Your practice needs you: Be a pet insurance coordinator (Sponsored by VPI)
Most successful programs at any practice begin with a leader who's knowledgeable about the topic, passionate about how the service or product promotes pet health, and determined to educate pet owners about how to offer their pets the highest level of care. The critical question: Is there a leader at your practice ready to assume the mantle of pet insurance coordinator?
Before you say yes—or nominate a co-worker—take a look at this list of responsibilities. Then consider whether you can be the leader your practice needs to help pet owners afford their pets' care.
1. Be passionate about pet insurance. Dr. Amanda Donnelly, owner of ALD Veterinary Consulting, says she recommends choosing an insurance specialist who is not the practice manager, because the practice manager often already has a full plate. Receptionists are often a natural choice because they spend a lot of their time talking to pet owners about their payment options.
"This is an opportunity to give responsibility to a team member," Dr. Donnelly says. "And it needs to be a team member who really believes in pet insurance and who is interested in this role."
This is a great example of employee development, Dr. Donnelly says. So look for a team member who’s thrilled to be your pet insurance champion and who has a desire to be a cheerleader, coordinator, and trainer for pet insurance at your practice.
2. Get smart. A pet insurance coordinator must know more about pet insurance than anyone else in the practice. Dr. Andy Roark, a veterinarian who practices in Greenville, S.C., and who is the founder and managing director of the veterinary consulting firm Tall Oaks Enterprises, says a coordinator will also probably be responsible for educating the rest of the team about pet insurance. This may include arranging short educational programs at staff meetings to introduce the topic to team members and keeping them updated about the pet insurance companies you recommend and the reasons you recommend them. It may also include organizing lunch-and-learn programs, where you can invite pet insurance company representatives to your practice to talk to your team. And you can keep your team motivated, Dr. Donnelly says, by sharing insurance success stories at team meetings.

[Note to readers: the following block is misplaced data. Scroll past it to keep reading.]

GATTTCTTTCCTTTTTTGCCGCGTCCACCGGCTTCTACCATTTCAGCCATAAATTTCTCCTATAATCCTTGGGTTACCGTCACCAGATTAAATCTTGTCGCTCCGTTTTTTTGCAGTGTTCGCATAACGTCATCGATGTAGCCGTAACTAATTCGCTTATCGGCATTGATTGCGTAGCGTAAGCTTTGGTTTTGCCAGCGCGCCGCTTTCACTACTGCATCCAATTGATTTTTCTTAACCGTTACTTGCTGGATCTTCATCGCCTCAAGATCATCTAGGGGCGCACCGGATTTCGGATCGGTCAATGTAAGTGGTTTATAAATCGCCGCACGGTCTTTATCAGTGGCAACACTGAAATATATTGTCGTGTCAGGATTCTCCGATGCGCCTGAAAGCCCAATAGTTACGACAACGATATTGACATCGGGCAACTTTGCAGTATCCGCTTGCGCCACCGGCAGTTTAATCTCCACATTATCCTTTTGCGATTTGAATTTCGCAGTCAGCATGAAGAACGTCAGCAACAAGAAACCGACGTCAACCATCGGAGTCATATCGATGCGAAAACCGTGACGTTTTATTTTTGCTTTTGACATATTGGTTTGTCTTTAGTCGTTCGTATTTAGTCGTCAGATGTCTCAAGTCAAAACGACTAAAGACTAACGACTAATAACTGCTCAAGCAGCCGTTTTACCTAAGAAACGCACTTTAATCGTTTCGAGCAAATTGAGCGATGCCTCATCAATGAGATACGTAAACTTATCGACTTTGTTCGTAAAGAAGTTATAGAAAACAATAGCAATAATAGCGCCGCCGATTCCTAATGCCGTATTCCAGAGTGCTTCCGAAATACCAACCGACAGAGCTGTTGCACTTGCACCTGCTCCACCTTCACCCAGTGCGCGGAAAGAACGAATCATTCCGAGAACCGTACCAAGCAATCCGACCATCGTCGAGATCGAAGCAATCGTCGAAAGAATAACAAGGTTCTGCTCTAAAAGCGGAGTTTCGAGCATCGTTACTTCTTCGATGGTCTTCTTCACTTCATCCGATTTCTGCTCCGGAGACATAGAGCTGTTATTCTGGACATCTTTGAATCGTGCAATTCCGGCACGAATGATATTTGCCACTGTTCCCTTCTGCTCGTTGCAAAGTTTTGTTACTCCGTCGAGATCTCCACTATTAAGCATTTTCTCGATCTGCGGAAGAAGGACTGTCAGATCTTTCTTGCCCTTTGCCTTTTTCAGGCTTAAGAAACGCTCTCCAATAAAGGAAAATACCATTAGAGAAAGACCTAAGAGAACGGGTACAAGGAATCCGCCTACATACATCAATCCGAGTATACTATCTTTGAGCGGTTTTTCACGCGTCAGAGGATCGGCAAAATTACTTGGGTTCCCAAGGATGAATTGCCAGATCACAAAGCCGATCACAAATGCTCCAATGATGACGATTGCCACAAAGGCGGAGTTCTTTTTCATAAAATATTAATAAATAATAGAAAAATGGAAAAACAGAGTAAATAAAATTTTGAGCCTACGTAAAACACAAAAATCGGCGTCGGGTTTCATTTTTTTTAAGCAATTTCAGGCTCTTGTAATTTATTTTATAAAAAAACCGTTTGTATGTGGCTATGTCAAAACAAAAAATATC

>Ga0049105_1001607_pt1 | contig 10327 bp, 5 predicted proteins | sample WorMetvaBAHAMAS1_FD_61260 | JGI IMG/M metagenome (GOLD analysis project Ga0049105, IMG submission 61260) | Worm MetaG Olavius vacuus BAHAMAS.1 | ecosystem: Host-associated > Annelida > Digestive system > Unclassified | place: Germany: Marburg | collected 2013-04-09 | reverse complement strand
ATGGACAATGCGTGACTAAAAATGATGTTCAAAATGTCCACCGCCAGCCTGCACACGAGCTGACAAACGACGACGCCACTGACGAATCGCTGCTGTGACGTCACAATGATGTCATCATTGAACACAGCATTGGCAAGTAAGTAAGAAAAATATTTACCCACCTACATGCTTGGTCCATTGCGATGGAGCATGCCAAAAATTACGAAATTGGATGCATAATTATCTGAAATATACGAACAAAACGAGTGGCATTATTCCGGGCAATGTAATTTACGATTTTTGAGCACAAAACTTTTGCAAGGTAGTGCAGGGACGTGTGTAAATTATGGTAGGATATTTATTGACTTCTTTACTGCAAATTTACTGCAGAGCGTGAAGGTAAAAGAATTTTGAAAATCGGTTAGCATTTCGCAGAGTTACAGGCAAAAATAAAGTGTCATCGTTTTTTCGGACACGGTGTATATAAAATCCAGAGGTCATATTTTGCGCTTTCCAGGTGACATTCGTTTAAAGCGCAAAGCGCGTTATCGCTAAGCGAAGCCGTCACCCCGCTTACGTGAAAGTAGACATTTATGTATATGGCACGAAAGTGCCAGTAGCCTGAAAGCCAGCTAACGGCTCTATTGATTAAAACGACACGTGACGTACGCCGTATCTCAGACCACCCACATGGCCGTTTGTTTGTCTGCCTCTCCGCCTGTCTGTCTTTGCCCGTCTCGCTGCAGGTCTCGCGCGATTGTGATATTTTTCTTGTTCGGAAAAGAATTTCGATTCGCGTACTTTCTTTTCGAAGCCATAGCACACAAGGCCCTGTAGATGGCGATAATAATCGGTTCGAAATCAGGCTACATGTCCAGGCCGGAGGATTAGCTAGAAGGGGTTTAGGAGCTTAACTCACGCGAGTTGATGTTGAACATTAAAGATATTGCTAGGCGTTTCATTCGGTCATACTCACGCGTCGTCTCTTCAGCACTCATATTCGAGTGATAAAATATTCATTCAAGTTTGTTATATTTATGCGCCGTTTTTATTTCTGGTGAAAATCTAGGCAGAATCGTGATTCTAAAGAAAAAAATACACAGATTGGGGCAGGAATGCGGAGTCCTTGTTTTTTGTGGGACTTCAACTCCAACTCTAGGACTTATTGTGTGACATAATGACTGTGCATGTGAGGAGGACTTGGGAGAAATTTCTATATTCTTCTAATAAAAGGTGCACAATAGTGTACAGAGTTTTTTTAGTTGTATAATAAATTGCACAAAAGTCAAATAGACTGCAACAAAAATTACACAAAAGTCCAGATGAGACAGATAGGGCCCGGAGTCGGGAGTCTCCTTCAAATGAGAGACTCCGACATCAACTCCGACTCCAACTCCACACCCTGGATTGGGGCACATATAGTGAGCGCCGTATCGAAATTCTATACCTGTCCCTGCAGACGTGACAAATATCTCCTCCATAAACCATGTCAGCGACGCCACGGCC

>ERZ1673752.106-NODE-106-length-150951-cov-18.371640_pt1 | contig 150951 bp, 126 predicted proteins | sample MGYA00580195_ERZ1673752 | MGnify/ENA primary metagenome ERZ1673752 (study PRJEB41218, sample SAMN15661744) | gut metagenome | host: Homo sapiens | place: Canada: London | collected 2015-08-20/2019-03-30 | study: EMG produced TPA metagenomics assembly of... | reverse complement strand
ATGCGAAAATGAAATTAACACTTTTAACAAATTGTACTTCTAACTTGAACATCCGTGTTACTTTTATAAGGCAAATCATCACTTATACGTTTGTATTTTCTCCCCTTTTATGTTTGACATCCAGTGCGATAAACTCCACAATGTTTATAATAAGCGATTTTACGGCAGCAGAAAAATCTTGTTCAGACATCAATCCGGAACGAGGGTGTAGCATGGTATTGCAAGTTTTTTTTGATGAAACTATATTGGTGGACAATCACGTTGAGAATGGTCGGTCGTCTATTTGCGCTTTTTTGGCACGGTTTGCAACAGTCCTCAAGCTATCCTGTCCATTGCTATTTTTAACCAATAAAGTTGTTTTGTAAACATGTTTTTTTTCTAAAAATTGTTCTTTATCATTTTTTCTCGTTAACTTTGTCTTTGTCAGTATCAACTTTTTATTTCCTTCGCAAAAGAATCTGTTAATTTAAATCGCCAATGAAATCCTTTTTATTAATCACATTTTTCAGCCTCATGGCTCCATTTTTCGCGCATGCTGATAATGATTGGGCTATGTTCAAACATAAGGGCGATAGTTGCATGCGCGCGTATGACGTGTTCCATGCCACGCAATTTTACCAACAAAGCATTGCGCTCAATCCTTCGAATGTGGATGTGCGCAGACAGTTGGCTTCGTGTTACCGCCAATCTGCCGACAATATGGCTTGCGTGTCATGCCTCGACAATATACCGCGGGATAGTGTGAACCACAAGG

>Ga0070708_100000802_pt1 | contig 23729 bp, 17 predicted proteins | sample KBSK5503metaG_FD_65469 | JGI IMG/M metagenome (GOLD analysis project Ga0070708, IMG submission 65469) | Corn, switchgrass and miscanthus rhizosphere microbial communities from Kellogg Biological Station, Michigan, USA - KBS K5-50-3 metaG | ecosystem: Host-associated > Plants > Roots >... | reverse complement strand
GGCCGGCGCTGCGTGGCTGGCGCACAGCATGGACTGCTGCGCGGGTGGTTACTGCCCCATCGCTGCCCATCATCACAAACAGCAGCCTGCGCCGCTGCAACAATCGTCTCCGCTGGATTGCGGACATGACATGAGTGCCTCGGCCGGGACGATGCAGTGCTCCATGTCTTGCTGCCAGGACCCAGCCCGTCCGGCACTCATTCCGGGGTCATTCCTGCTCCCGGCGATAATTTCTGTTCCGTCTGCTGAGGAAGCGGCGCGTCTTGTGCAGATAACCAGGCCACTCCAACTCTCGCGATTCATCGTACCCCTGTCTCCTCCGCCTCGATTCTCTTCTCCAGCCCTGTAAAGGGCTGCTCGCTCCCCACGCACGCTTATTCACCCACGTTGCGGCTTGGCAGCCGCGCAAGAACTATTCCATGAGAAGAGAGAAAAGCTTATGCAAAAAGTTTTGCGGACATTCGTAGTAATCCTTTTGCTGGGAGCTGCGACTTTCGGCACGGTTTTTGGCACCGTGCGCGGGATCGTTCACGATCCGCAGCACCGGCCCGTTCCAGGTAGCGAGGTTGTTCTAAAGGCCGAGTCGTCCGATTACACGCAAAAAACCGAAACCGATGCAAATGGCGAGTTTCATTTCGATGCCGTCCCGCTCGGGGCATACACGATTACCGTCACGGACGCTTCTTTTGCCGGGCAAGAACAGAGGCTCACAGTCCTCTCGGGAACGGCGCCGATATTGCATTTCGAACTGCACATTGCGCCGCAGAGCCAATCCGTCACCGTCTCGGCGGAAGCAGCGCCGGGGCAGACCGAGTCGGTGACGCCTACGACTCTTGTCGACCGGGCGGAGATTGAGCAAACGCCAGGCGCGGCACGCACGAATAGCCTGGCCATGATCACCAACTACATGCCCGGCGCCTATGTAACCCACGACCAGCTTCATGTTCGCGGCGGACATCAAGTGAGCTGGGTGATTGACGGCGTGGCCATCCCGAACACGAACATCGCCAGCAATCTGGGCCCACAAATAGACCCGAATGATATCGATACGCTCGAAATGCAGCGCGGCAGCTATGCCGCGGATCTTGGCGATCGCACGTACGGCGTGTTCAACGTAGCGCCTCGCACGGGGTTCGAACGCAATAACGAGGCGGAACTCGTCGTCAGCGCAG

3. Focus on client service and patient care. To take client care to the next level, Christine Akers, a receptionist and pet insurance coordinator at Bowman Animal Hospital in Raleigh, N.C., says her practice submits pet insurance claims for pet owners. "I feel that this service, in conjunction with our ongoing client education about pet insurance, is an advantage for our clients and our practice," Akers says. "Owners with pet insurance policies bring their pets in more, and they often opt to treat every condition."
4. Be a resource. Pet owners often have many questions about pet insurance. As pet insurance coordinator, you must possess the knowledge to answer common questions, such as "Is pet insurance worth it?" and know how to refer pet owners to the appropriate customer service representatives with pet insurance companies when they ask more detailed questions about specific coverage for their pet. Akers says as the insurance coordinator at her practice, she can help pet owners understand their policies and make processing the claims easier.
To be an effective pet insurance coordinator, it's important to remember why you care about pet insurance: because it can help pet owners afford the care pets need. "I personally measure our success rate not by the number of policies our clients have," Akers says. "I measure success by the number of companion animals whose lives are healthier and happier because their owners are able to provide high-quality veterinary care that may not have been possible without a pet insurance policy to ease the financial burden."